The judgment is reversed, with directions to the trial court to grant the teachers' petition for a writ of mandate and issue an injunction to restrain the district from applying its guidelines until it has complied with the Meet and confer requirements of Winton.
1. The Certificated Employees Council of the Monterey Peninsula Unified School District (hereafter MCEC) and the Monterey Bay Teachers Association of the Monterey Peninsula Unified School District (hereafter MBTA).
2. Sam Alley, a certificated employee (teacher) of defendant school district, is chairman of the MCEC and president of the MBTA.
3. All code citations are to the Education Code unless otherwise noted.
4. Section 13085 also provides that in districts with more than one teacher organization, the employer meets and confers with representatives of all of the organizations through a certificated employee council (CEC) consisting of not more than nine nor less than five members appointed by the respective teacher organizations in numbers proportionate to the membership.
5. As the teachers in the district were represented by two organizations, the MBTA and the American Federation of Teachers, pursuant to section 13085 of the Winton Act, meet and confer negotiations with the school district were conducted through the MCEC.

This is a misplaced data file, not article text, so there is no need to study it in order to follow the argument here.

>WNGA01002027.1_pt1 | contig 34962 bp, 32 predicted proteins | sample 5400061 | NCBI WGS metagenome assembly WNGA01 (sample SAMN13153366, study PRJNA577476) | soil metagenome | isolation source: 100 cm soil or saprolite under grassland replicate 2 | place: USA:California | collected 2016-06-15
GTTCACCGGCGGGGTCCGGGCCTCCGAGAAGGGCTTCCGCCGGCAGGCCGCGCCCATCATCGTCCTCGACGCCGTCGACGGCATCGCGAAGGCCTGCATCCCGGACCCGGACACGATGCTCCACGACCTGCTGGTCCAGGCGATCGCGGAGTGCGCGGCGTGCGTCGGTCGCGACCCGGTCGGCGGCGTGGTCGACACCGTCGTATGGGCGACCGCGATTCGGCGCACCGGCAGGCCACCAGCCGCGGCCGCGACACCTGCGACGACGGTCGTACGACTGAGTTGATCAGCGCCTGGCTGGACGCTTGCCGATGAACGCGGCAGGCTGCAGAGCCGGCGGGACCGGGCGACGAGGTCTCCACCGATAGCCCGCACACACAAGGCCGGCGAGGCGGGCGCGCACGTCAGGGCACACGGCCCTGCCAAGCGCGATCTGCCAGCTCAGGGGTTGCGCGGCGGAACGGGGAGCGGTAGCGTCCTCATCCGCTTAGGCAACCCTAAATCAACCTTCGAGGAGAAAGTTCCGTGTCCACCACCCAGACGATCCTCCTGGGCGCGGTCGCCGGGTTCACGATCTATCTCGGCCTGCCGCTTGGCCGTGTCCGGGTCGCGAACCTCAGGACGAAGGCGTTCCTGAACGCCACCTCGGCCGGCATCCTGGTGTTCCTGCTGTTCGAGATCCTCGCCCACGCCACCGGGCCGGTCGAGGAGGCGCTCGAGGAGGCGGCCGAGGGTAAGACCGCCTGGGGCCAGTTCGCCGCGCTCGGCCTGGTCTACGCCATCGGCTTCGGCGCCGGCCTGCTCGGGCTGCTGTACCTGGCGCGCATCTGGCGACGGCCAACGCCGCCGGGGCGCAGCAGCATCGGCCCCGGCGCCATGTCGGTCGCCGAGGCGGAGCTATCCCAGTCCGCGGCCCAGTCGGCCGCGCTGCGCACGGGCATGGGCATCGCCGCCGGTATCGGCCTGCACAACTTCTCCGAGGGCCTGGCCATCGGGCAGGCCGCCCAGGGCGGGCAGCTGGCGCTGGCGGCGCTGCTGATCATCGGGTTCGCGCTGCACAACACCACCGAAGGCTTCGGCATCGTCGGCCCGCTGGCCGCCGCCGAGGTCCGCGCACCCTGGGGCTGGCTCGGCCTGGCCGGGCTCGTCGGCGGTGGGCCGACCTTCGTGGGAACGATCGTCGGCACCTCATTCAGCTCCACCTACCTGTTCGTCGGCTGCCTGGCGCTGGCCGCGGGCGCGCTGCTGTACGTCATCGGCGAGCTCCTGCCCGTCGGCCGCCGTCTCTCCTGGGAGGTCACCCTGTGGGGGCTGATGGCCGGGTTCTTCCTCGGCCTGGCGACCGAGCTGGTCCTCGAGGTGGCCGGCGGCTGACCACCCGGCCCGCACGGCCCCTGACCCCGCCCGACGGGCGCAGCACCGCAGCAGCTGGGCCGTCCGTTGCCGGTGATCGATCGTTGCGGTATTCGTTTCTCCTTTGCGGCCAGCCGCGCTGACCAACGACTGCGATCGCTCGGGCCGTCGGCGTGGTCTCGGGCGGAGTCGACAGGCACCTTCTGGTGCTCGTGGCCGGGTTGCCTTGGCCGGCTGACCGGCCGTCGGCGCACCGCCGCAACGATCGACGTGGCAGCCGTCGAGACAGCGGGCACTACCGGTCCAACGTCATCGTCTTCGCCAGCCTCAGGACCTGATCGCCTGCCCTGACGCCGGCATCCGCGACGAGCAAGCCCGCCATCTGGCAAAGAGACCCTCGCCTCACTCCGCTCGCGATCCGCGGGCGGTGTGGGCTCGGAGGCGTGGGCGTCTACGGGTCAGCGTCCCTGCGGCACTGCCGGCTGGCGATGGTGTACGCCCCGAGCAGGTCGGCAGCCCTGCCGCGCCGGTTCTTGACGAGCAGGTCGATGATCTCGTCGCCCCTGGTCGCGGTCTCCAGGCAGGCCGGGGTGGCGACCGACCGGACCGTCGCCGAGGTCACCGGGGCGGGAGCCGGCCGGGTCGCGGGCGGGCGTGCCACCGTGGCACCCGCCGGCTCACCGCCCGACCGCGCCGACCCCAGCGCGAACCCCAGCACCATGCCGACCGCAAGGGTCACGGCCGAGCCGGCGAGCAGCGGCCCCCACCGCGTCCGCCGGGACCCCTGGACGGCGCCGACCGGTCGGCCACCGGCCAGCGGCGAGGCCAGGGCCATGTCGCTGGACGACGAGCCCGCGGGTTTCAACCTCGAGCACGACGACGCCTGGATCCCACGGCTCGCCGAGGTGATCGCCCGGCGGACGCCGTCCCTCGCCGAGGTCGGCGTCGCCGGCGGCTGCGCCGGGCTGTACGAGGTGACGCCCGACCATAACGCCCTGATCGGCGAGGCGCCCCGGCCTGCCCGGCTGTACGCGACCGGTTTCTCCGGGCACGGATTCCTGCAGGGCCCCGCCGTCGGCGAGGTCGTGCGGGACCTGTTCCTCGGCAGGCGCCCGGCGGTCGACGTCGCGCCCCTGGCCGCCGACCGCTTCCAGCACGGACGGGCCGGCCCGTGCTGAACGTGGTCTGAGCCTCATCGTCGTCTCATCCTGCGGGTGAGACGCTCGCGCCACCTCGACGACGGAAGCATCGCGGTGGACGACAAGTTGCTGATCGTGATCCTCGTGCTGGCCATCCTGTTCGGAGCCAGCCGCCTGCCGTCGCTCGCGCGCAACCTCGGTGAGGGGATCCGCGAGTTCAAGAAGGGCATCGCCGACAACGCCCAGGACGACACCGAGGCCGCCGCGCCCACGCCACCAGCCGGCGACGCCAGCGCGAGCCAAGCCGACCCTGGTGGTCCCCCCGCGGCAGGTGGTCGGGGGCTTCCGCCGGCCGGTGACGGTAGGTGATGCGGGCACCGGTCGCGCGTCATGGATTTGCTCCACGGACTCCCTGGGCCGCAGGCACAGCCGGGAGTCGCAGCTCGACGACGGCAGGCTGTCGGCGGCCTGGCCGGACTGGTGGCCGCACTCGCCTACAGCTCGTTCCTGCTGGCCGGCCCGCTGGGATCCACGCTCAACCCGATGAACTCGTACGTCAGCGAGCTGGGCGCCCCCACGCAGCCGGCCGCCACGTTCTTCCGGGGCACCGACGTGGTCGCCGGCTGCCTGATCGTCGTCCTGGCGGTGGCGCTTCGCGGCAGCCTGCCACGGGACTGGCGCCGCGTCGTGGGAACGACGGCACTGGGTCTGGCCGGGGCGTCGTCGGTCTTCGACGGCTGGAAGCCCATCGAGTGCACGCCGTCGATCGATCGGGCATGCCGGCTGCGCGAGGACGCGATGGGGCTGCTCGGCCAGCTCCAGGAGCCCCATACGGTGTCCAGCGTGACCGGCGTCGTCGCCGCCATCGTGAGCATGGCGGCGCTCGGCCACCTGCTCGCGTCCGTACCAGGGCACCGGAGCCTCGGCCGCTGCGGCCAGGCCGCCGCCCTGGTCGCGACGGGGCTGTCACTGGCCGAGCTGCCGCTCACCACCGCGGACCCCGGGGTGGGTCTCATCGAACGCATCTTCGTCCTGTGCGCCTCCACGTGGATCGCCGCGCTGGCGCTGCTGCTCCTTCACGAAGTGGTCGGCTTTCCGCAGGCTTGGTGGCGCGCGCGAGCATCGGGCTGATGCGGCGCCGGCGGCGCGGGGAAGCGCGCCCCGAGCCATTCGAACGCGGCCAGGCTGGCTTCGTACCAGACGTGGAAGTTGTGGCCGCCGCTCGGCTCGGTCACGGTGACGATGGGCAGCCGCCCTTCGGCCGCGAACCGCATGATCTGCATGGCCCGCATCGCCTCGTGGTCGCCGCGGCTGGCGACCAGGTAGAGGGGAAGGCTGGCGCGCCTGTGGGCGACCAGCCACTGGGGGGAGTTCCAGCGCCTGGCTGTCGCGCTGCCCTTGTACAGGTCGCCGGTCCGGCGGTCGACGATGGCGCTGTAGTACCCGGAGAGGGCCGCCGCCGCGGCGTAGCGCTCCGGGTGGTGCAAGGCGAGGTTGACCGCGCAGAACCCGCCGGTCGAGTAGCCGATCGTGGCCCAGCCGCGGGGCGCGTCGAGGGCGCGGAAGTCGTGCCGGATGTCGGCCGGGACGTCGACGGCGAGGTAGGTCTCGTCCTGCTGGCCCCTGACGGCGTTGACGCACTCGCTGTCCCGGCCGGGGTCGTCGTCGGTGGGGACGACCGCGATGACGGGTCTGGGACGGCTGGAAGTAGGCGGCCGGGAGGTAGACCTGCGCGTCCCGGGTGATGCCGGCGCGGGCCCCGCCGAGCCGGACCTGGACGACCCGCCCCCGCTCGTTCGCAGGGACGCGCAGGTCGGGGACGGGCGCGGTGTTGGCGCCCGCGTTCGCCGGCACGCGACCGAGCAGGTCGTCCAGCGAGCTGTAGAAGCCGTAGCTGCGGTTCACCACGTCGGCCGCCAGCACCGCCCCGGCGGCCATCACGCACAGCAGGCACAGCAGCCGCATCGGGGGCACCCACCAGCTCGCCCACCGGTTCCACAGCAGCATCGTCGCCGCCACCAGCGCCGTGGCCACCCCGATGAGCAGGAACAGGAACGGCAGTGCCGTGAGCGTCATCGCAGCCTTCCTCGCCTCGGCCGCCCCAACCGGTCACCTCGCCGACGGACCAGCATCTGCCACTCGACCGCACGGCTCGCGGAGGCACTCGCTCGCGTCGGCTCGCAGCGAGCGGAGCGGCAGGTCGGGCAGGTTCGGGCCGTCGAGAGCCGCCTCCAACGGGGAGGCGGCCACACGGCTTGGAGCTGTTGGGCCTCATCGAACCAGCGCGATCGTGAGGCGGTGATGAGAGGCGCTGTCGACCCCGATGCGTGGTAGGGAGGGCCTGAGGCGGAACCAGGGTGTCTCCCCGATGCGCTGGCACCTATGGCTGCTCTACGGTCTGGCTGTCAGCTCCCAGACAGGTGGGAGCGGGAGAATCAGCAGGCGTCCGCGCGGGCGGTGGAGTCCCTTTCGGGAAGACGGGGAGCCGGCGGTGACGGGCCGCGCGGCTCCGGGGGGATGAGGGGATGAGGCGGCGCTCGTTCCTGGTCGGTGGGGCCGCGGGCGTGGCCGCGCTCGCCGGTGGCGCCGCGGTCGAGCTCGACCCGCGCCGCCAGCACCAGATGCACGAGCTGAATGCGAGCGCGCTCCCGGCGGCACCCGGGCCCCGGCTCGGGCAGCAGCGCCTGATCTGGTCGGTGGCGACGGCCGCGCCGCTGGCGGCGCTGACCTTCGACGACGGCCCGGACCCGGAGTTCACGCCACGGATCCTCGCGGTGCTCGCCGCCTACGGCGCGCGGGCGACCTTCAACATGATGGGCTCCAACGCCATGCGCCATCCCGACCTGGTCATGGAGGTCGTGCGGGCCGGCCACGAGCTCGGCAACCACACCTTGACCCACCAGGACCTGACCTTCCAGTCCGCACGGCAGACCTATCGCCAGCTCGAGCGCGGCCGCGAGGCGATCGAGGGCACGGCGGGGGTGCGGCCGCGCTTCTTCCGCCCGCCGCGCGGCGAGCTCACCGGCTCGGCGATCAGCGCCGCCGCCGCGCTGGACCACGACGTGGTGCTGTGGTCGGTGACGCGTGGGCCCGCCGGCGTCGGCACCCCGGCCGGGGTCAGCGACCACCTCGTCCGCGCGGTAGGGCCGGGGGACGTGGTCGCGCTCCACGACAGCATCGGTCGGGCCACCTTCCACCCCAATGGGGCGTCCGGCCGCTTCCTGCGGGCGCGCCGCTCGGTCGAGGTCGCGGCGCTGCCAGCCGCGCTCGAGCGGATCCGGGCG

6. While recognizing that they are not controlling, the teachers have called our attention to three contrary superior court decisions on a substantially similar question in this district, that have apparently not been appealed (California Teachers Association, et al. v. San Mateo City School District, Superior Court, San Mateo County, No. 173401; Alameda Federation of Teachers, et al. v. Alameda Unified School District, Superior Court, Alameda County, No. 430072; San Leandro Federation of Teachers, et al. v. San Leandro Unified School District, et al., Alameda County Superior Court, No. 429668).
7. The district argues that if so, it has satisfied the spirit if not the letter of the Winton meet and confer requirement by permitting the teachers to appoint 10 of the 17 members of its Certificated Personnel Evaluation Committee that developed its Stull guidelines. While this action was commendable, it does not, as the district admits, satisfy the strict requirements of the Winton Act.
8. Section 13488: ‘Evaluation and assessment made pursuant to this article shall be reduced to writing and a copy thereof shall be transmitted to the certificated employee not later than 60 days before the end of each school year in which the evaluation takes place. The certificated employee shall have the right to initiate a written reaction or response to the evaluation. Such response shall become a permanent attachment to the employee's personnel file. Before the end of the school year, a meeting shall be held between the certificated personnel and the evaluator to discuss the evaluation.’